---------------------------------------------------------------
Jeff English Troy, New York
englij@...

| R U T L A N D R A I L R O A D |
Route of the Whippet
---------------------------------------------------------------

Richard Hendrickson

Moreover, a car's capacity and load limit can be changed by
simply rolling different trucks under it, with absolutely no other
alterations. The RRs did exactly this fairly often.
Well, yes and no. Jeff is certainly correct that the size of the truck
journals was the primary factor in determining nominal capacity. However,
the AAR specs for the standard steel box cars were different for forty and
fifty ton versions, with the fifty ton cars having somewhat heftier center
sills and some other components, and this was also true of the earlier ARA
standard designs. This may, as Jeff suggests, have had more to do with
over-engineering the cars to compensate for wear and tear, etc. but just
putting 50 ton trucks under a 40 ton AAR standard box car didn't make it a
50 ton car.

Richard H. Hendrickson
Ashland, Oregon 97520

Guy Wilber

In a message dated 4/30/01 12:49:51 PM Pacific Daylight Time,
brockm@... writes:

<< Now, why put Capacity on the car if it can be exceeded? How should I know?
Mike,

The nominal capacity was stenciled on freight cars which corresponded to the
listings in the ORER. It would have been impossible to print all "true"
capacities in the ORER though for many years various railroad entries noted
the allowance of loading 10% higher than the nominal capacity. As the axle
allowed shippers to know the actual loading capacity of an individual freight
car.

Regards,

Guy Wilber

Jeff Aley - GCD PE <jaley@...>

Thanks to Tim, Mike, and the gang for educating me on capy.

I guess it all boils down to the fact that my "assumption 1" was wrong, so
my conclusions were similarly flawed. This just goes to show you that
there are three kinds of lies: lies, damned lies, and statistics!

Regards,

-Jeff

On Apr 30, 3:32pm, Mike Brock wrote:
Subject: Re: [STMFC] Car capy and LO's
Jeff Aley writes:

I guess I'm still a little bit fuzzy on the "50-ton" rating. I
was under the impression that 50-tons comes from the trucks, and on
further reflection should be the weight of the car + load.
If that's true, then the weight of the load (wheat) is LESS than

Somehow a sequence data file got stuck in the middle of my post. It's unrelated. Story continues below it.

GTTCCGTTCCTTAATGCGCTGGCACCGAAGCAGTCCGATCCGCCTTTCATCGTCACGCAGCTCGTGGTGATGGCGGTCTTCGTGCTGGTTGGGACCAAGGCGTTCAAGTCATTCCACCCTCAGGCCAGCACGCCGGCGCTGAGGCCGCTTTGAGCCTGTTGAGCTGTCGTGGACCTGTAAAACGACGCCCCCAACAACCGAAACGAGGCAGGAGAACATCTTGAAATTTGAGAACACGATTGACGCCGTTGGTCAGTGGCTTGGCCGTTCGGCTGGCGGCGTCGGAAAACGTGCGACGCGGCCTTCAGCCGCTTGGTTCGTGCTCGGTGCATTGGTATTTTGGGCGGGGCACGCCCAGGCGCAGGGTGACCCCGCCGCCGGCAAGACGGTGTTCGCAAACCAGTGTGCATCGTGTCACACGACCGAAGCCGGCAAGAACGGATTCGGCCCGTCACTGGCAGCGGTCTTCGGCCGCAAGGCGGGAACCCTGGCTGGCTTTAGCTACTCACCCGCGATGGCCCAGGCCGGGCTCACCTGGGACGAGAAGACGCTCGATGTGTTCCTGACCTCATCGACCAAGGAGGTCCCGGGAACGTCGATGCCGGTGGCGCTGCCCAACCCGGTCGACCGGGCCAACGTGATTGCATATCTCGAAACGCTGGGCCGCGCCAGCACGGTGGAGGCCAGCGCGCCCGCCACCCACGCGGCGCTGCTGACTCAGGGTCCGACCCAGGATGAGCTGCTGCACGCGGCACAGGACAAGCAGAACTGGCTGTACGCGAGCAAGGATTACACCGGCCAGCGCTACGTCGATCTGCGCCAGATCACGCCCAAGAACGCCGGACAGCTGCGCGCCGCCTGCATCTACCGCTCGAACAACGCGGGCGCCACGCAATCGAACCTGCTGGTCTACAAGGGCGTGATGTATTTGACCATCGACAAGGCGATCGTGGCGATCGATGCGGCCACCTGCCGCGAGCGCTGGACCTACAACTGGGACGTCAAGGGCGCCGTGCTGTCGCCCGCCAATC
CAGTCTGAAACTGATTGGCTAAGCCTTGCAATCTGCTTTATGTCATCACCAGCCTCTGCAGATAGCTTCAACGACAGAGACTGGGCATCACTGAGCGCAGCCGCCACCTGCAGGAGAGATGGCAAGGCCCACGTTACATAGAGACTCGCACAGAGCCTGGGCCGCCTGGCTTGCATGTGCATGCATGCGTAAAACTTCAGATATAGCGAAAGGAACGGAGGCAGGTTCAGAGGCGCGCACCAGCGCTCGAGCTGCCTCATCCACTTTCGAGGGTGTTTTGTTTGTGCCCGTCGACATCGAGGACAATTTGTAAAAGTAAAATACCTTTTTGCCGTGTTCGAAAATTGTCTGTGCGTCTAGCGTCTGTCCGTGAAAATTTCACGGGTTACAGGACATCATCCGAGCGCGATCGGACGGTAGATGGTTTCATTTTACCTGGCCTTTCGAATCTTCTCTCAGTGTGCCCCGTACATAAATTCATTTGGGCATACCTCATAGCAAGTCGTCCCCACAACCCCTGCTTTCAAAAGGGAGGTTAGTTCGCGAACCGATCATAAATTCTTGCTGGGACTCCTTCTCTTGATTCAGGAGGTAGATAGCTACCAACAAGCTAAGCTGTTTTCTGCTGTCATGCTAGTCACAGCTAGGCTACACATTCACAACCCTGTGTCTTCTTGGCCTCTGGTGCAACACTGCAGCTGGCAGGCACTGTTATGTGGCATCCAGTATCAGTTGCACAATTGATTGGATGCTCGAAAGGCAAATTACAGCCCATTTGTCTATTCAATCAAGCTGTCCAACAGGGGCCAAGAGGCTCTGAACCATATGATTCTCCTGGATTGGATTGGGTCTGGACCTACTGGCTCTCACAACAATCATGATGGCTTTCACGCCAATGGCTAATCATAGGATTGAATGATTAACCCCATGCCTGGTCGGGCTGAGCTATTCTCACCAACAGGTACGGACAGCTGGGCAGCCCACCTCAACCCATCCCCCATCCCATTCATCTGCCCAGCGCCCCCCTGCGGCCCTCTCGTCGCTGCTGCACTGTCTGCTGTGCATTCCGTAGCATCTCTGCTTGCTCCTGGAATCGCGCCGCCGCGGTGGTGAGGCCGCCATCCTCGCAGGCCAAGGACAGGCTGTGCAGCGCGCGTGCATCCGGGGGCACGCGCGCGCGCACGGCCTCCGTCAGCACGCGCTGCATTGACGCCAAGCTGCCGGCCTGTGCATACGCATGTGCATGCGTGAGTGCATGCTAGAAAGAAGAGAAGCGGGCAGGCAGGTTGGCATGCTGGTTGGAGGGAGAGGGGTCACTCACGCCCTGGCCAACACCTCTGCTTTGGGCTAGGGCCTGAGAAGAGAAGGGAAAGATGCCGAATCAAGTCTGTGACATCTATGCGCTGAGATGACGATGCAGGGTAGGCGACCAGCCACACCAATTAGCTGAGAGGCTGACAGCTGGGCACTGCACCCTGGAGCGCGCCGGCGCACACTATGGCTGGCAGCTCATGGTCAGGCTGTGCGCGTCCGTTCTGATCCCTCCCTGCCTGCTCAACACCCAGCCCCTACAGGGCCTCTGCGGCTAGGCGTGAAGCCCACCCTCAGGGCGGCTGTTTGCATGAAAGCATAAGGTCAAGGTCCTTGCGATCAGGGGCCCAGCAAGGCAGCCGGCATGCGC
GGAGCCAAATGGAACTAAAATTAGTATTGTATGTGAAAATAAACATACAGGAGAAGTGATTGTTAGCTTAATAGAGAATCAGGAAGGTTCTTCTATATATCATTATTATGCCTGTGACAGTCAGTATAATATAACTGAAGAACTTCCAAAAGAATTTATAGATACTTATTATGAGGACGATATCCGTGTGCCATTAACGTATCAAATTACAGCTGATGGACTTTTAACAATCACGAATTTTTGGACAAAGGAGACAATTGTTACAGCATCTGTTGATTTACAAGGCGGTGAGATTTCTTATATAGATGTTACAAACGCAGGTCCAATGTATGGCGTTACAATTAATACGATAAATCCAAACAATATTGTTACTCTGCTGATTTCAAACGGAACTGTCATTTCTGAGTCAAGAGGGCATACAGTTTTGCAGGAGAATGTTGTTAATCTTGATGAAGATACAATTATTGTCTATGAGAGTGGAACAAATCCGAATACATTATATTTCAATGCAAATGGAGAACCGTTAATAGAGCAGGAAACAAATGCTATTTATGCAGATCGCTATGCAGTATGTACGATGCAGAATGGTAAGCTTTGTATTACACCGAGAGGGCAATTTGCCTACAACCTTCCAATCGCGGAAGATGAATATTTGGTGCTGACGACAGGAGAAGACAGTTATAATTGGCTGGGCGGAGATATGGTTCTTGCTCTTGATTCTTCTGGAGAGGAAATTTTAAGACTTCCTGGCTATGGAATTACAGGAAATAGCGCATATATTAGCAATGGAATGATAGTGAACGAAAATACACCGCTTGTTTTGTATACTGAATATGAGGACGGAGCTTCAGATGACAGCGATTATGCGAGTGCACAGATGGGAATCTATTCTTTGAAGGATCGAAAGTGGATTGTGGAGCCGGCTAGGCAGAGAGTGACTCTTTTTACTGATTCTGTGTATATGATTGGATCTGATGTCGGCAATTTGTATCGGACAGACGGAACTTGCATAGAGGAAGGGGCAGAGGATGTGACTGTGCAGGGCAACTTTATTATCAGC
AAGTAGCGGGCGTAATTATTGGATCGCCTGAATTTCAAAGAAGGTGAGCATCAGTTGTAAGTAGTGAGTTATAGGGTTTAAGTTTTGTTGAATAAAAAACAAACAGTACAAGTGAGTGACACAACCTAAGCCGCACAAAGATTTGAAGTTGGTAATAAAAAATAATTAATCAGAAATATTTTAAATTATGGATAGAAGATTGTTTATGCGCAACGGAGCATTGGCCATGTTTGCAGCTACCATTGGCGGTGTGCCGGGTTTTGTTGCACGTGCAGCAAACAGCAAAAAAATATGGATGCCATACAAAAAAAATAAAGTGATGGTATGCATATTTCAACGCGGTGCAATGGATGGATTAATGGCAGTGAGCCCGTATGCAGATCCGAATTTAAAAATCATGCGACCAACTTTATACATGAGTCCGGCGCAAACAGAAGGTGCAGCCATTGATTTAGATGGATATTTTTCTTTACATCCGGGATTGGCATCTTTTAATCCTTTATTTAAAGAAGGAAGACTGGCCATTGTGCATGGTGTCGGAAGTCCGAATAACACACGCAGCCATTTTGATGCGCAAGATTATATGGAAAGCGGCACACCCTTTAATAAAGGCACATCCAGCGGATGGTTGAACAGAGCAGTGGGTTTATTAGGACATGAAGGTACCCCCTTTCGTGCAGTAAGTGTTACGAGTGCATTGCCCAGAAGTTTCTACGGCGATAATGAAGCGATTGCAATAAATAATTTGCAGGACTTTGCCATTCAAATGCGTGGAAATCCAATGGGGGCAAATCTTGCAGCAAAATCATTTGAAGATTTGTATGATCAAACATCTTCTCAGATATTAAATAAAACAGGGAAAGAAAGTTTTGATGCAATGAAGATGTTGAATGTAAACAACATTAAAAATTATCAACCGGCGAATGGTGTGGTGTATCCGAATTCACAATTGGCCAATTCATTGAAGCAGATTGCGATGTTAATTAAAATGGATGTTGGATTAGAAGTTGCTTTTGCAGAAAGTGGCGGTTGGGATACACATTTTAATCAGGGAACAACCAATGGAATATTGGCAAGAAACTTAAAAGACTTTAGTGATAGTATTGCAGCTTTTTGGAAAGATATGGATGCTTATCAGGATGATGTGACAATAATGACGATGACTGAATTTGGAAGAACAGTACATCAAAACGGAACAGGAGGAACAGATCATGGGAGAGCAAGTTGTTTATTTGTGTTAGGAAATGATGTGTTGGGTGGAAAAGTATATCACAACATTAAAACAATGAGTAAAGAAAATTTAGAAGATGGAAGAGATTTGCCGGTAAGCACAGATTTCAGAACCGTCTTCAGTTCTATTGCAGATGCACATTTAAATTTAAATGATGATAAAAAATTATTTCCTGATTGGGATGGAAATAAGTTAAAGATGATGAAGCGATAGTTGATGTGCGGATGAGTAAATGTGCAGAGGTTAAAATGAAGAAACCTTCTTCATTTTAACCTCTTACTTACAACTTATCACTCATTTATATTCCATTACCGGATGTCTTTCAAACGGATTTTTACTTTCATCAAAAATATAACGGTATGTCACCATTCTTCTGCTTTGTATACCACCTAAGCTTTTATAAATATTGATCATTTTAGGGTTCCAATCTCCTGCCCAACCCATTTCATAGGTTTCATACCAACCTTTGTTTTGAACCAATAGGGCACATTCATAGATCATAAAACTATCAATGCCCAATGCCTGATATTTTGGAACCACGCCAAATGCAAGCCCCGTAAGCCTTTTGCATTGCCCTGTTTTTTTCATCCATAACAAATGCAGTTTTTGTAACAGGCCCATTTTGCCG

50 tons (?).
I am certain that I should stay away from this sort of thing and
concentrate
on more straight
forward stuff like why the number of driving axles on a steam engine has
nothing to do with traction or what is the purpose of the third truck on
a
shay, but, what the hell.

It all depends on the car. A 40 ft box car with 50 ton code D trucks
might
have a capacity of 100,000 lbs. However, the allowable weight on the
rails
is the light weight plus the load limit which must add to 169,000 lbs [
in
'54 ]. In the case of the PS-1 this might be 44500 + 124500= 169000 lbs.
The
max weight of the stuff carried is 62.4 tons. All this assumes AAR or
Alternate Standard tubular axles on the trucks. This also assumes that
no
little "*" is sitting there next to load limit.

Now, why put Capacity on the car if it can be exceeded? How should I
know?
For guys that work for Intel or even NASA, this might be puzzling. At
least
it is to me. I mean, if the load limit says 124500 lbs, I can usually
tell
that the car can carry 62 tons of stuff without breaking in two.
oddity...again. Meantime, if any of you want to discuss the slipping of
drivers or what that third truck on the Shay is doing back there...feel
free.

Oh. Jeff, you must get an ORER.

Mike Brock......Hmmm. Wonder how far out on this ice I can walk without
falling in. Let's see. Hmmm.....

To unsubscribe from this group, send an email to:
STMFC-unsubscribe@...

Your use of Yahoo! Groups is subject to
http://docs.yahoo.com/info/terms/

-- End of excerpt from Mike Brock

--
Jeff Aley, Development Engineer jaley@...
Graphics Components Division
Intel Corporation, Folsom, CA
(916) 356-3533

Guy Wilber

In a message dated 4/30/01 12:49:51 PM Pacific Daylight Time,
brockm@... writes:

<< Now, why put Capacity on the car if it can be exceeded? How should I know?
Mike,

The nominal capacity was stenciled on freight cars which corresponded to the
listings in the ORER. It would have been impossible to print all "true"
capacities in the ORER though for many years various railroad entries noted
the allowance of loading 10% higher than the nominal capacity. As the axle